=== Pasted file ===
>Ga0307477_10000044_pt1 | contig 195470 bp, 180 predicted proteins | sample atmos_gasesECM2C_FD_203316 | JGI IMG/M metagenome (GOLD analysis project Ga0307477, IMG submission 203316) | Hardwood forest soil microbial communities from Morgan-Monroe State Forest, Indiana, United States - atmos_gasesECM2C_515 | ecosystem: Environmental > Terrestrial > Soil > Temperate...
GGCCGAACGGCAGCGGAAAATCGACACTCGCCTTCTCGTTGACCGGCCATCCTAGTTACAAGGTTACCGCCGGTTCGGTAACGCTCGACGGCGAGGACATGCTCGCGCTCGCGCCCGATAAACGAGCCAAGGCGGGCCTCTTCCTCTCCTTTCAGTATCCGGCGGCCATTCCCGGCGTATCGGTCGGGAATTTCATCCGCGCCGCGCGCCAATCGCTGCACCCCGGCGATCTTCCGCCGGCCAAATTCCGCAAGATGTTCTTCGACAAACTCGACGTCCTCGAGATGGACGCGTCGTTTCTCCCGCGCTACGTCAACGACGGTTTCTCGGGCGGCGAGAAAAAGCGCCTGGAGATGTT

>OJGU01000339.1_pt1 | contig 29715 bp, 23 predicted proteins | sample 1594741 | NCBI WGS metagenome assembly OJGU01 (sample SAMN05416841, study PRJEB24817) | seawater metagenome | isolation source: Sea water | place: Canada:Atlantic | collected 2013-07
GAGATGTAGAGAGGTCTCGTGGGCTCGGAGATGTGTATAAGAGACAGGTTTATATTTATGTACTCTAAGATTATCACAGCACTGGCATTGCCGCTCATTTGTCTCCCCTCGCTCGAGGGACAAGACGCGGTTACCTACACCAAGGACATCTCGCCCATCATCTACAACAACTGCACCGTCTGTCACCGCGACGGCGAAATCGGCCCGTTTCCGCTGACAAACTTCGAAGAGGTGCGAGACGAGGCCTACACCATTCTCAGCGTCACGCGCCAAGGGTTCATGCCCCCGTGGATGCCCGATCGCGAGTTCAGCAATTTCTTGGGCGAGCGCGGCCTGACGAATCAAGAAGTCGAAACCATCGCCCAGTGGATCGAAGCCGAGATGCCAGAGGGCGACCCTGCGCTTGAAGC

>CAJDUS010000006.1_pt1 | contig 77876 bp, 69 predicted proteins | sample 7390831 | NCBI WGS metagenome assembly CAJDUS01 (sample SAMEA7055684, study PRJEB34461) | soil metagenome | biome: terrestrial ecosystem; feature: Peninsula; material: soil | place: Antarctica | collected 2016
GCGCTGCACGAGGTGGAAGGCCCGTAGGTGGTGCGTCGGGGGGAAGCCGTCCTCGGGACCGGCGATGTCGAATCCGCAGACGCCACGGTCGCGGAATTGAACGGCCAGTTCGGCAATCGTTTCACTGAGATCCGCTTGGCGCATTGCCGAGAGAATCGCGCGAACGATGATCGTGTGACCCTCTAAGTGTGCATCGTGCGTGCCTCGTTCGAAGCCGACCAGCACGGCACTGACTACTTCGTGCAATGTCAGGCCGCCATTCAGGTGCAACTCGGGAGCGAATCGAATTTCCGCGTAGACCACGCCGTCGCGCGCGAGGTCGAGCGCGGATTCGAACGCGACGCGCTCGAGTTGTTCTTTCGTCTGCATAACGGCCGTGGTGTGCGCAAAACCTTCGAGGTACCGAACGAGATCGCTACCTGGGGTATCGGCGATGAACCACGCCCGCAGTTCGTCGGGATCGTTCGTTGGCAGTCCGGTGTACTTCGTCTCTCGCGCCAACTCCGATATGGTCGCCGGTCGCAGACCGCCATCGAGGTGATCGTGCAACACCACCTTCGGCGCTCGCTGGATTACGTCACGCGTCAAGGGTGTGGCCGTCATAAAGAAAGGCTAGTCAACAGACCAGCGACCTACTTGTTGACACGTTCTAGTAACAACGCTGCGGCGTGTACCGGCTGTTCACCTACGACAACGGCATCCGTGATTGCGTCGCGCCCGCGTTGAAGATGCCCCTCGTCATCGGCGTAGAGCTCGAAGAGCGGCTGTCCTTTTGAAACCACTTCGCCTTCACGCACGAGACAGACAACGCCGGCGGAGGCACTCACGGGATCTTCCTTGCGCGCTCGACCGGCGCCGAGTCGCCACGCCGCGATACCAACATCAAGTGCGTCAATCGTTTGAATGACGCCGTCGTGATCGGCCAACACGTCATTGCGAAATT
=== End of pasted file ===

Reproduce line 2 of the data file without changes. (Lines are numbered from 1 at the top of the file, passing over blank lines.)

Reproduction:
GGCCGAACGGCAGCGGAAAATCGACACTCGCCTTCTCGTTGACCGGCCATCCTAGTTACAAGGTTACCGCCGGTTCGGTAACGCTCGACGGCGAGGACATGCTCGCGCTCGCGCCCGATAAACGAGCCAAGGCGGGCCTCTTCCTCTCCTTTCAGTATCCGGCGGCCATTCCCGGCGTATCGGTCGGGAATTTCATCCGCGCCGCGCGCCAATCGCTGCACCCCGGCGATCTTCCGCCGGCCAAATTCCGCAAGATGTTCTTCGACAAACTCGACGTCCTCGAGATGGACGCGTCGTTTCTCCCGCGCTACGTCAACGACGGTTTCTCGGGCGGCGAGAAAAAGCGCCTGGAGATGTT